Popcorn wasn't a popular snack food until the 1890s, when Charles Cretors created a steam-powered machine to roast peanuts, coffee and popcorn to sell from a wagon on the street near his Chicago candy store.
He kept improving the machinery and the product, and in 1885, he started C. Cretors and Co.
In 1893, he took his popcorn wagon to the Chicago Columbian Exposition to sell his new product — popped corn.
He made individual horse-drawn popcorn wagons for customers, and by 1900, he made the first electric popcorn wagon.
He made more changes as the popcorn-eating public went to the movies. Cretors changed his business to make things for the war effort in the 1940s.
His machines were modernized by the 1950s, but the company still made old-fashioned popcorn wagons for use and display.
Today, you may find a popcorn wagon, horse-drawn or motorized, at an antiques auction. A 15-foot-long horse-drawn Cretors 1910 wagon just sold at a Kamelot auction in Philadelphia for $34,000. It even has a custom-made travel trailer for long trips.
Q: I have a set of 10 pull-down maps that were in school classrooms in the 1960s and '70s and was wondering what they would be worth today.
A: Colorful maps sell quickly as decorative items. Some people look for maps of the city or area where they live or for places they've traveled to, while others choose maps just for their decorative appeal. Schoolroom maps might sell to someone decorating a child's room. They sell online for $300.
Metal SSN cards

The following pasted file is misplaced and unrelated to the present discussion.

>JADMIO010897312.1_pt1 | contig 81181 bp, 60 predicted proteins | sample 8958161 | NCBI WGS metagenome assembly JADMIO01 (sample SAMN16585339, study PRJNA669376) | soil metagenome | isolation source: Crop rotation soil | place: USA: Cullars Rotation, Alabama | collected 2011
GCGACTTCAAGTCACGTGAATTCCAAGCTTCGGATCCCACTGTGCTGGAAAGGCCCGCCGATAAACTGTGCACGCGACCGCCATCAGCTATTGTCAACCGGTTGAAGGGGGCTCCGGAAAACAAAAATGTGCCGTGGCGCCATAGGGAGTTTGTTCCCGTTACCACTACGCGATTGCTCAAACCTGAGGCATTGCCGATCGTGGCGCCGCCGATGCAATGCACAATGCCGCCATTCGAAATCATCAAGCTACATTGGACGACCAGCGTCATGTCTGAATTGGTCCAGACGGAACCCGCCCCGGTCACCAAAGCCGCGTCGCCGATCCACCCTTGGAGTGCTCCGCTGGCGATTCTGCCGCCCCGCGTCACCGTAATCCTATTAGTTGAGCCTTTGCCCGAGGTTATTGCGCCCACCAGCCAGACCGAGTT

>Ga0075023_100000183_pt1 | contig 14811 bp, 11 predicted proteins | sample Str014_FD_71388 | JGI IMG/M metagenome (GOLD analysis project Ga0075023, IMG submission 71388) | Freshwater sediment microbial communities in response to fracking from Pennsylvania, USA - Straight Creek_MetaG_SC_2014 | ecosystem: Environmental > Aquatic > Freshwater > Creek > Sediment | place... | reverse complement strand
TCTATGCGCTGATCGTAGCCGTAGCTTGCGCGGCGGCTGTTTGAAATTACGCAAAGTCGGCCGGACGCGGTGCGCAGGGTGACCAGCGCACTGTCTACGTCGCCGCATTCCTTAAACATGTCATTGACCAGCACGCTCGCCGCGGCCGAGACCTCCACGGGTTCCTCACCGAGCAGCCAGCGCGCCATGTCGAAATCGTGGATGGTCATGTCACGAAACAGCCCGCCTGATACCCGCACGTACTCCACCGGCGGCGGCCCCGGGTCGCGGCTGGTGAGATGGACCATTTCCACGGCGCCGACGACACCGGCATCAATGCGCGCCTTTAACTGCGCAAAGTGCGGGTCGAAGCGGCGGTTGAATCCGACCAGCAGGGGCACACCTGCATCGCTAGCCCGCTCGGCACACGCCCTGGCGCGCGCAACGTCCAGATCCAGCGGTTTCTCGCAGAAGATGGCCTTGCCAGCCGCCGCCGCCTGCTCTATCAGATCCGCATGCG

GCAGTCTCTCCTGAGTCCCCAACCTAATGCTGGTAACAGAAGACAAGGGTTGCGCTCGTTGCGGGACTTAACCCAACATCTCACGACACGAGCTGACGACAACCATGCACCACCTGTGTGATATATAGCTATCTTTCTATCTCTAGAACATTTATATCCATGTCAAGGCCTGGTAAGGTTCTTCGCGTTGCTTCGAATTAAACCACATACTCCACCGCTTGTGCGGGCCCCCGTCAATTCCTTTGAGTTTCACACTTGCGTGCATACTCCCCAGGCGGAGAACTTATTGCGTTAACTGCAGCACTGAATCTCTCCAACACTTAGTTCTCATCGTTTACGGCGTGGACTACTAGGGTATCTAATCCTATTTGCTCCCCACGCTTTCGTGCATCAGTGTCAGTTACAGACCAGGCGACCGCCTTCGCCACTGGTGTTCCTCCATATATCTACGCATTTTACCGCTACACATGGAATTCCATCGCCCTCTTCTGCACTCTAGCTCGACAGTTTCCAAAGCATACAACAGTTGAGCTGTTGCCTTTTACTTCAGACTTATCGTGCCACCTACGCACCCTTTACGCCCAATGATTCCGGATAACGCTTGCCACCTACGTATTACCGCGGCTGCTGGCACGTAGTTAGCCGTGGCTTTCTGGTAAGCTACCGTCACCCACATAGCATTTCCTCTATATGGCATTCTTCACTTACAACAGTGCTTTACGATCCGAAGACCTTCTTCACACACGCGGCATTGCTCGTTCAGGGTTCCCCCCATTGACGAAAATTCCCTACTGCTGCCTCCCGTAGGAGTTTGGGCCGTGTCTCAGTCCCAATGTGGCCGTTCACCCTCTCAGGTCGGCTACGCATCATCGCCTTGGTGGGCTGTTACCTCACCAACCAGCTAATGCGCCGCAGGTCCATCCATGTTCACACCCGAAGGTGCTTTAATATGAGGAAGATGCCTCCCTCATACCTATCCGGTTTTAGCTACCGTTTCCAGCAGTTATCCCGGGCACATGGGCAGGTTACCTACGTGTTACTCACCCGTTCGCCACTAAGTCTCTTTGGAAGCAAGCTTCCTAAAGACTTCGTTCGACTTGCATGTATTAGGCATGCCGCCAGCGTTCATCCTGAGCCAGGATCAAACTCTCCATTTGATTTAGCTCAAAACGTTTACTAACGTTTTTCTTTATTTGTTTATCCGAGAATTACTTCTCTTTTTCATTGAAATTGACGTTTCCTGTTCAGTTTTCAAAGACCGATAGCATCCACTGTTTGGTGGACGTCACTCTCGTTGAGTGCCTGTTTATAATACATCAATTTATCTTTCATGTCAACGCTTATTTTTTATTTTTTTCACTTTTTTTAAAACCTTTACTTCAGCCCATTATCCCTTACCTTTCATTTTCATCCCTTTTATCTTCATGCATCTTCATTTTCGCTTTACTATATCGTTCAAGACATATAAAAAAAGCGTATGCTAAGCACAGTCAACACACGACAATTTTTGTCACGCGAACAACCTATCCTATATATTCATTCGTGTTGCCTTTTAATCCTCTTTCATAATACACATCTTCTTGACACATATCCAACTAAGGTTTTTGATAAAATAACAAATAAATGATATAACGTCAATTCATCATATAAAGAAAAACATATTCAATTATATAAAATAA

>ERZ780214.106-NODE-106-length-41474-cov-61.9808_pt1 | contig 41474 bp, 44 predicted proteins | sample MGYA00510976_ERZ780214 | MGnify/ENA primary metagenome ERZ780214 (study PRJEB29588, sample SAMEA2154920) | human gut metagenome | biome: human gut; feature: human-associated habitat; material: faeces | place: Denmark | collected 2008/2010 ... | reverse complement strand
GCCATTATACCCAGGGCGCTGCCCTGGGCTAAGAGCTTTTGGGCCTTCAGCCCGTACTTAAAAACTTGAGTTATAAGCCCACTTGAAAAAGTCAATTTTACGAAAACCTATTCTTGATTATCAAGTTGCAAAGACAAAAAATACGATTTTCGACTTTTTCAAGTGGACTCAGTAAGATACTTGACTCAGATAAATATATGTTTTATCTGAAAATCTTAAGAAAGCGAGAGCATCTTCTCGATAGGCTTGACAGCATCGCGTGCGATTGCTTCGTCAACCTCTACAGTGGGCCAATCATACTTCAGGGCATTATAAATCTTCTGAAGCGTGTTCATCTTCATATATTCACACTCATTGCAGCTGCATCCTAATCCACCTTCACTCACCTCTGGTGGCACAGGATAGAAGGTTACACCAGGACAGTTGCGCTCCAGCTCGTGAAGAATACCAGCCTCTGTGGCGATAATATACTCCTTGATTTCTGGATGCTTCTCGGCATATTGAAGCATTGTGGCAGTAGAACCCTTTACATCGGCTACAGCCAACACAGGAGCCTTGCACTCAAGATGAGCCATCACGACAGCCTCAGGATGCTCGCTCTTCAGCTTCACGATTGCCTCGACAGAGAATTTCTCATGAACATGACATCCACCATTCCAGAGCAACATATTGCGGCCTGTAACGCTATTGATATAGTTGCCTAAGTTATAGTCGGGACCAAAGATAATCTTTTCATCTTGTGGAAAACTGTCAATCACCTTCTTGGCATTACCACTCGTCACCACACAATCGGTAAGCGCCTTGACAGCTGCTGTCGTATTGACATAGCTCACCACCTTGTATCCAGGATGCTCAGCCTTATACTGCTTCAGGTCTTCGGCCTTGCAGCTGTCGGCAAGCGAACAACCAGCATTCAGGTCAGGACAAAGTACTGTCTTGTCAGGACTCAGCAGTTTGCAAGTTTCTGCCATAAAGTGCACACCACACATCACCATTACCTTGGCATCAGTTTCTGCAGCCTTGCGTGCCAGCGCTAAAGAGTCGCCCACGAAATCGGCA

Q: My mother and dad had metal Social Security cards. They have a brass colored finish. The front has an eagle, shield and flag banner on a red, white and blue background. My dad was born in 1895 and my mother in 1901. Do these cards have any value?
A: The Social Security Act was passed in 1935. The first Social Security cards were issued in November 1936. Taxes were deducted from wages beginning in January 1937. Benefits were paid in a lump sum, not monthly, that year. The first benefit was paid to a streetcar motorman in Cleveland, the day after the program began. He received 17 cents, not a bad return on the nickel he paid in Social Security tax! Social Security cards have always been paper, but private companies made metal "copies."
Metal cards like your parents' are still being made by some private companies. They are not issued by the government and are not valid Social Security cards. They may have sentimental value to you but have little value to collectors.
Write to: The Kovels, c/o King Features Syndicate, 300 W. 57th St., New York, NY 10019. The website is kovels.com.
Prices are from shows nationwide.
Commode, two doors, two shelves, mirrored, brass trim, shaped top, conforming body, Art Deco, 39 by 60 inches, $130.
Globe, terrestrial, figural stand, robed woman, holding stand and globe on her head, ball, Girard Barrere et Thomas, 38 inches, $160.
Sevres vase, swan handles, gilt, diamond pattern, flowers, pink, purple, white, 34 inches, $250.
Document box, oak, carved, band of stylized flowers, keyhole, English, 1700s, 9 by 27 inches, $280.
Lightning rod, copper, balls, barbs, circles, verdigris, 112 by 20 inches, $280.
Dionne Quintuplets, molded hair, clothing, quintmobile, Madame Alexander, 1930s, 5 1/2 by 17 1/2 inches, $330.
Quezal vase, slag glass, silver overlay, flowers, leaves, multicolor, art nouveau, 6 inches, $1,140.
Figurine, "Modest Lady," arms crossing chest, multicolor teapot head, Michael Lucero, 1996, 37 by 10 inches, $4,160.
Marble head, Medusa Rondanini, curly hair, framed by snakes, white, 18 1/2 inches, $7,500.